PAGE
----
Recently I wrote that all efforts at censorship are doomed eventually to fail. In fact, I believe that all efforts of any kind to suppress people’s liberties are doomed eventually to fail.
That belief was reinforced recently as I read No Enemies, No Hatred, the anthology of essays and poems by Liu Xiaobo, the Chinese dissident and 2010 Nobel Peace Prize winner who wasn’t allowed to accept his award. With a lucid and unblinking writing style, Liu offers clearheaded insights into the social and political condition of modern China.
I recommend this book even if — like me — you’re not an expert in Chinese culture and history. The translators do a great job of explaining references to people and events with which Western readers might be unfamiliar.
Liu, of course, is currently in prison for “inciting subversion of state power.” But in these essays, he’s not fomenting revolution or looking to gain revenge on his oppressors. His views are more nuanced and pragmatic: the Chinese people must evolve to the point where they desire liberty, and the government must stop clinging to the archaic system that keeps it in power.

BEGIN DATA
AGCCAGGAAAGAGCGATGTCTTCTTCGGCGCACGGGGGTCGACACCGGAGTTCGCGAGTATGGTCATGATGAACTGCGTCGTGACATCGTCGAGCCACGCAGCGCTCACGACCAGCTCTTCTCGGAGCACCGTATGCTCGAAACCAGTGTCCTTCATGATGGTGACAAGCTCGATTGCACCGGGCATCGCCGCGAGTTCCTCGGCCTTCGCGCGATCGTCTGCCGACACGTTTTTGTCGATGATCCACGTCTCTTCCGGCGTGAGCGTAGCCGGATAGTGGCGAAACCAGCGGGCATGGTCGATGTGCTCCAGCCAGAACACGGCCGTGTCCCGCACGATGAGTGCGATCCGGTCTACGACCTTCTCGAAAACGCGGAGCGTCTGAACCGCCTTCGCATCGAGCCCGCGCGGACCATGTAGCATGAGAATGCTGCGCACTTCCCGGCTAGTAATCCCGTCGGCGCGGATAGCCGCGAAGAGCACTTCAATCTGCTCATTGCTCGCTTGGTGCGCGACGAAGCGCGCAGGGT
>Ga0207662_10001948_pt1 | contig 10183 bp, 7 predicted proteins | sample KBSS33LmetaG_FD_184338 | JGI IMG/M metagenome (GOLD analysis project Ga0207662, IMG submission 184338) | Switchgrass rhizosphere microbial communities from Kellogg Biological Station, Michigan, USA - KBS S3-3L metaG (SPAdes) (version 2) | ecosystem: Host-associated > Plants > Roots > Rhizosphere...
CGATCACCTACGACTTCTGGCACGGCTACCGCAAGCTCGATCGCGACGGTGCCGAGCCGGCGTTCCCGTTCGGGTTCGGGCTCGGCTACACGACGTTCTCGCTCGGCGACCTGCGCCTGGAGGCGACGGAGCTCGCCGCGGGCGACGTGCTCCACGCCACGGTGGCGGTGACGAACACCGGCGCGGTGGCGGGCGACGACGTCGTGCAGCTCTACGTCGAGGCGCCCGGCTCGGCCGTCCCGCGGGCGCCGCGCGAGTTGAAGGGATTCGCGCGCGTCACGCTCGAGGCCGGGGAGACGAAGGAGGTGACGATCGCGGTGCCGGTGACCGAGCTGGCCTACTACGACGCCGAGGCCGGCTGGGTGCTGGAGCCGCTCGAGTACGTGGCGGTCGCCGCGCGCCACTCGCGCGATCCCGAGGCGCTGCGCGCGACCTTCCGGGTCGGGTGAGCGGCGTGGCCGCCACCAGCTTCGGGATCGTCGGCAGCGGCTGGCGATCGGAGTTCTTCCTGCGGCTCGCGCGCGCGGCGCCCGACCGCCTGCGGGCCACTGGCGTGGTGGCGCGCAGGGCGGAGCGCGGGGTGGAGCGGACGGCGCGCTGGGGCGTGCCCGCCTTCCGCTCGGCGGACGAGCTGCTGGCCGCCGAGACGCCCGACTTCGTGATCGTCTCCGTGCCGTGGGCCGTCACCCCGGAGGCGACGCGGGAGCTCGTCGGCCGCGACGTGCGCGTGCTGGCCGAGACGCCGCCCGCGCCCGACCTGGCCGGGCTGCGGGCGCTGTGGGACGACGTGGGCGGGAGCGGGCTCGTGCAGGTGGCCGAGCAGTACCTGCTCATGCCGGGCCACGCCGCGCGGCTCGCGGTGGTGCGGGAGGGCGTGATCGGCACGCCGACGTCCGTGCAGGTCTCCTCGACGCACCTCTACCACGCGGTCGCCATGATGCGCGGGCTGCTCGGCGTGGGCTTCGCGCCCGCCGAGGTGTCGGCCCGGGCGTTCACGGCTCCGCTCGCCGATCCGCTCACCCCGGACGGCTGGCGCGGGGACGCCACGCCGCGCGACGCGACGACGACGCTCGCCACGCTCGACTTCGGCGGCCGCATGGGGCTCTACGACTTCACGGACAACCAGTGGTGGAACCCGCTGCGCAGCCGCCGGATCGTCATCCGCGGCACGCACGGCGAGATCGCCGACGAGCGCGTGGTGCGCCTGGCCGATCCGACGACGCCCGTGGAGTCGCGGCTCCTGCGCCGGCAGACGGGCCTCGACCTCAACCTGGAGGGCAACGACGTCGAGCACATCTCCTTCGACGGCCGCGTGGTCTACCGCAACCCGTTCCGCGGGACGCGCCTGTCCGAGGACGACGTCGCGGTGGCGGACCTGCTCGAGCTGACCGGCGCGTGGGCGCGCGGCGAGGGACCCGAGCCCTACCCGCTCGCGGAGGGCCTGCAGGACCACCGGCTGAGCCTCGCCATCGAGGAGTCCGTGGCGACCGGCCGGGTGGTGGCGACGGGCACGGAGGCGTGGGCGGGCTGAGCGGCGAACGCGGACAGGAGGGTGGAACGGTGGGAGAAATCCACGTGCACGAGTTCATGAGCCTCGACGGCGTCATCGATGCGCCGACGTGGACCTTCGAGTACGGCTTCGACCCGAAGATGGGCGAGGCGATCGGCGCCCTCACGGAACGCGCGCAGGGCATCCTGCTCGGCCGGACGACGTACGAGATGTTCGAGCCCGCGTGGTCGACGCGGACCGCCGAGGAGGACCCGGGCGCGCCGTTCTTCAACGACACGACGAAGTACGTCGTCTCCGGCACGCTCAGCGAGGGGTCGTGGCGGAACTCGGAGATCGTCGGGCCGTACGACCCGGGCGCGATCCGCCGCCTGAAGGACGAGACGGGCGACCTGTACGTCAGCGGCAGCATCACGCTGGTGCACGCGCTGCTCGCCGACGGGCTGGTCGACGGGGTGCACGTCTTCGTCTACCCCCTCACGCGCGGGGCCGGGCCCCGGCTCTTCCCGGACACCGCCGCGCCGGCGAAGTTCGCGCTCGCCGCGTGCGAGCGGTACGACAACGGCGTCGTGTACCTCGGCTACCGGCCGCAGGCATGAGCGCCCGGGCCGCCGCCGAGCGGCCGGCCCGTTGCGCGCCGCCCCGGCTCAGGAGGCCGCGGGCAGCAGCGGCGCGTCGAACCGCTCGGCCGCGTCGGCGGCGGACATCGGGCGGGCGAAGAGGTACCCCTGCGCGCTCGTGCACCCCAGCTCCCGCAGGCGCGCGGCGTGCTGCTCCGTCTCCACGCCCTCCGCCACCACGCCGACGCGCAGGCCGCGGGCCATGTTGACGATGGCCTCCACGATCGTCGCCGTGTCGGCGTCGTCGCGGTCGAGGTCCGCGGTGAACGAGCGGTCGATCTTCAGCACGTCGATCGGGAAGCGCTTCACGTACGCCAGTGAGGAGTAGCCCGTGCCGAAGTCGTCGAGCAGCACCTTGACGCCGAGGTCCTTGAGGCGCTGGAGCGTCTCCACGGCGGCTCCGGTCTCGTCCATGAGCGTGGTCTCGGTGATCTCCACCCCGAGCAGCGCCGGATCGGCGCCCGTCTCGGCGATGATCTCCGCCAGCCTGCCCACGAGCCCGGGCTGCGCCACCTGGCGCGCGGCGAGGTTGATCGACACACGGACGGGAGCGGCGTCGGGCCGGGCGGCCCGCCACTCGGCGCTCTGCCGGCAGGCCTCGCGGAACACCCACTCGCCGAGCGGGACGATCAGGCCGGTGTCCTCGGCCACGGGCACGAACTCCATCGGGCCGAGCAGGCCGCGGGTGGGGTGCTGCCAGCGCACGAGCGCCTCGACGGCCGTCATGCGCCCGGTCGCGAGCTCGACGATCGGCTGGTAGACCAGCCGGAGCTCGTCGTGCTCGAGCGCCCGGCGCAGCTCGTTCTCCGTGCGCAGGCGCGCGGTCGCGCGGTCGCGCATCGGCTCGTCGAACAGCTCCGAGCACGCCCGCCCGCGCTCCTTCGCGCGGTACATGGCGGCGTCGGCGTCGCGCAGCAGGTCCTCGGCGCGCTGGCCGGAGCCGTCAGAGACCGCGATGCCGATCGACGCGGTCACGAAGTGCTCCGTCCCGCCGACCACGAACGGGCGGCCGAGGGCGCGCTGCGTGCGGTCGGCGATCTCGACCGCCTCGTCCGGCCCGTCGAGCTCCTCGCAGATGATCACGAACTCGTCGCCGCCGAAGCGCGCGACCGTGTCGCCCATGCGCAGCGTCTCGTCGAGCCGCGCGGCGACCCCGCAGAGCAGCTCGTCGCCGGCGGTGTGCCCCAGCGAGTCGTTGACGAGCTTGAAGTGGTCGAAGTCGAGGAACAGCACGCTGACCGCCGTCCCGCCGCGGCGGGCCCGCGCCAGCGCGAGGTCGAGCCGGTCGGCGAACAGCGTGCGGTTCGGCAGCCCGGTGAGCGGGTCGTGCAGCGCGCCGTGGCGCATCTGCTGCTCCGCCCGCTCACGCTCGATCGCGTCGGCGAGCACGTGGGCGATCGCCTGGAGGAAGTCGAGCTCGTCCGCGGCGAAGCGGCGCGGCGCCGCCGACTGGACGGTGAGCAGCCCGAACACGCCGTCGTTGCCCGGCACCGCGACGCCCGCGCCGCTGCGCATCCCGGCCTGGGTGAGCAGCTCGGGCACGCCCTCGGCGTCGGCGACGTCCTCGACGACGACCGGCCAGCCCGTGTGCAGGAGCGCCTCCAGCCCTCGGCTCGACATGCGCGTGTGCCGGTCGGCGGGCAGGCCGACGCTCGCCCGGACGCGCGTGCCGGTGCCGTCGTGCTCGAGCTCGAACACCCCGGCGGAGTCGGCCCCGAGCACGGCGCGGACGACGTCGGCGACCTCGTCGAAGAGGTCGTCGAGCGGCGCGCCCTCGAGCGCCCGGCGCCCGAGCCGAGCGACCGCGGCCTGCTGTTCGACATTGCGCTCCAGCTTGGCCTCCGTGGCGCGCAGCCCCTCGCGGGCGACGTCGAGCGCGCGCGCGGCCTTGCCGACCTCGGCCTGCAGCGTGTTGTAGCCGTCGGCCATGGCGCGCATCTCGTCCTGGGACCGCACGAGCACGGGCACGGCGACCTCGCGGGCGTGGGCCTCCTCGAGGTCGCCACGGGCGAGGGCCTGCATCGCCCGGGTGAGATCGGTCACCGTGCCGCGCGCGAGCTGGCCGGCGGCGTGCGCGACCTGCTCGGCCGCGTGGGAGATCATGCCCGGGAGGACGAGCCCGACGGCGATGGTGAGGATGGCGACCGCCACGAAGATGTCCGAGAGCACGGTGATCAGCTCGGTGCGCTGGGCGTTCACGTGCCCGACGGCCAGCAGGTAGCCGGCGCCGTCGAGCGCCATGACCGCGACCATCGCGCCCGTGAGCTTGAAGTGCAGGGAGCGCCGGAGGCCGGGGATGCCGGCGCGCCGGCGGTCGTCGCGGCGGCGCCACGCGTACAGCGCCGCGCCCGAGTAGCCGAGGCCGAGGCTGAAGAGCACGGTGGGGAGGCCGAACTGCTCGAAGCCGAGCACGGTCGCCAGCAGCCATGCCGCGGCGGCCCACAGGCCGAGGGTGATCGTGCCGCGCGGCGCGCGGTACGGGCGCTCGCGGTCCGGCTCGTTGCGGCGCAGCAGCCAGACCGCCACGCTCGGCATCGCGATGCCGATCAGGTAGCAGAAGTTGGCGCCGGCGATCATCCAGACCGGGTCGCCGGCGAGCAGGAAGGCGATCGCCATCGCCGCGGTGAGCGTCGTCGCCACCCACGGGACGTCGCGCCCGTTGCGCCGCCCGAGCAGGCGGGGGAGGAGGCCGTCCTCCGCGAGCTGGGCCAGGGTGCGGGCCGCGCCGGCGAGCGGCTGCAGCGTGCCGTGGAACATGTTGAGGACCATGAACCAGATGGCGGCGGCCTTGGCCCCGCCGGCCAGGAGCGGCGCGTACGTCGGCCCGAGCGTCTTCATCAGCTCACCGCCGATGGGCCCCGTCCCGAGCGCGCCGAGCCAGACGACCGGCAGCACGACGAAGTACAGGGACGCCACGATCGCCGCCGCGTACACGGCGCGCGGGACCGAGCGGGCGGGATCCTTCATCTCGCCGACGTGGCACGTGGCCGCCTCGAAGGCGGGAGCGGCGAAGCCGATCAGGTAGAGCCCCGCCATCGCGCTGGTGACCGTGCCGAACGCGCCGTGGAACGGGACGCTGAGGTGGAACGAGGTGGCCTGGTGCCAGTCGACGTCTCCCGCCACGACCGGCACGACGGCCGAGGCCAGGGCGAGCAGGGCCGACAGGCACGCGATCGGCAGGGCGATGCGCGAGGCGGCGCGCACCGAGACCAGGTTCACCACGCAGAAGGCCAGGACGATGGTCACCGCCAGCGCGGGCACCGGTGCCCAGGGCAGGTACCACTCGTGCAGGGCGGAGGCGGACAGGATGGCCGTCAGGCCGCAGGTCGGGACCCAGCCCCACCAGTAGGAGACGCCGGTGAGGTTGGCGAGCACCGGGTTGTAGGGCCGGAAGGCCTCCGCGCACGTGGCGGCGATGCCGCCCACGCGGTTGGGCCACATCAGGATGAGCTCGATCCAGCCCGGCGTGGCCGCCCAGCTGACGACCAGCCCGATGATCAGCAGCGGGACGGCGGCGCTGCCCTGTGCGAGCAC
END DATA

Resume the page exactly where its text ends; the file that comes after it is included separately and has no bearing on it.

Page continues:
In his final statement, just before being sentenced to prison, Liu stood and said, “I have no enemies, and no hatred.” The system is corrupt, but he doesn’t call for bloodshed or for simply replacing one corrupt system with another. Rather, he hopes the whole society will awaken to the need for liberty and move together to secure democracy and freedom.
You might say he’s a dreamer. But they said the same thing about Jefferson and about Gandhi and about Havel.